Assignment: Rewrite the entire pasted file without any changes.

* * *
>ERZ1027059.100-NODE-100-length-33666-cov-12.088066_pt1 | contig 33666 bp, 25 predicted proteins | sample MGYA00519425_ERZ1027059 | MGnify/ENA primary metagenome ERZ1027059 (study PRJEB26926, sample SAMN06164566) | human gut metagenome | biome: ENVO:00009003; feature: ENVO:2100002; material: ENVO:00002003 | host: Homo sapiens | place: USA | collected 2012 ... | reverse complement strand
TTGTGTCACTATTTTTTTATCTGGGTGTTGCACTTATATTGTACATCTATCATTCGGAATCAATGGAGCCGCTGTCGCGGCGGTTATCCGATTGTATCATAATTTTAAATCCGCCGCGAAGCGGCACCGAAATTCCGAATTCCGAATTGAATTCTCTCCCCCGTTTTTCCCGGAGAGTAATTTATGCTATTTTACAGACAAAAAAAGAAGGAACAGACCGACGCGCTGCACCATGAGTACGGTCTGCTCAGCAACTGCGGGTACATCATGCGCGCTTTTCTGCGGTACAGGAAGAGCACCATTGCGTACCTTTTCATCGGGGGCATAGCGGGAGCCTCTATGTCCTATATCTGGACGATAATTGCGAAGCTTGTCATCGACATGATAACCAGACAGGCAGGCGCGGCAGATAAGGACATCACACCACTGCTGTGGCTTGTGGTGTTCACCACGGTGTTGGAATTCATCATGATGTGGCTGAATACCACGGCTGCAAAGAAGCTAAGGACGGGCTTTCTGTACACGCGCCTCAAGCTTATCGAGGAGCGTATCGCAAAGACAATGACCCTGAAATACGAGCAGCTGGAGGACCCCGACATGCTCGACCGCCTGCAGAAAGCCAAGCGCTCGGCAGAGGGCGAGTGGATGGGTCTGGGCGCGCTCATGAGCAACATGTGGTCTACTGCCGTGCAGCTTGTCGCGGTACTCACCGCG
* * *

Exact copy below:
>ERZ1027059.100-NODE-100-length-33666-cov-12.088066_pt1 | contig 33666 bp, 25 predicted proteins | sample MGYA00519425_ERZ1027059 | MGnify/ENA primary metagenome ERZ1027059 (study PRJEB26926, sample SAMN06164566) | human gut metagenome | biome: ENVO:00009003; feature: ENVO:2100002; material: ENVO:00002003 | host: Homo sapiens | place: USA | collected 2012 ... | reverse complement strand
TTGTGTCACTATTTTTTTATCTGGGTGTTGCACTTATATTGTACATCTATCATTCGGAATCAATGGAGCCGCTGTCGCGGCGGTTATCCGATTGTATCATAATTTTAAATCCGCCGCGAAGCGGCACCGAAATTCCGAATTCCGAATTGAATTCTCTCCCCCGTTTTTCCCGGAGAGTAATTTATGCTATTTTACAGACAAAAAAAGAAGGAACAGACCGACGCGCTGCACCATGAGTACGGTCTGCTCAGCAACTGCGGGTACATCATGCGCGCTTTTCTGCGGTACAGGAAGAGCACCATTGCGTACCTTTTCATCGGGGGCATAGCGGGAGCCTCTATGTCCTATATCTGGACGATAATTGCGAAGCTTGTCATCGACATGATAACCAGACAGGCAGGCGCGGCAGATAAGGACATCACACCACTGCTGTGGCTTGTGGTGTTCACCACGGTGTTGGAATTCATCATGATGTGGCTGAATACCACGGCTGCAAAGAAGCTAAGGACGGGCTTTCTGTACACGCGCCTCAAGCTTATCGAGGAGCGTATCGCAAAGACAATGACCCTGAAATACGAGCAGCTGGAGGACCCCGACATGCTCGACCGCCTGCAGAAAGCCAAGCGCTCGGCAGAGGGCGAGTGGATGGGTCTGGGCGCGCTCATGAGCAACATGTGGTCTACTGCCGTGCAGCTTGTCGCGGTACTCACCGCG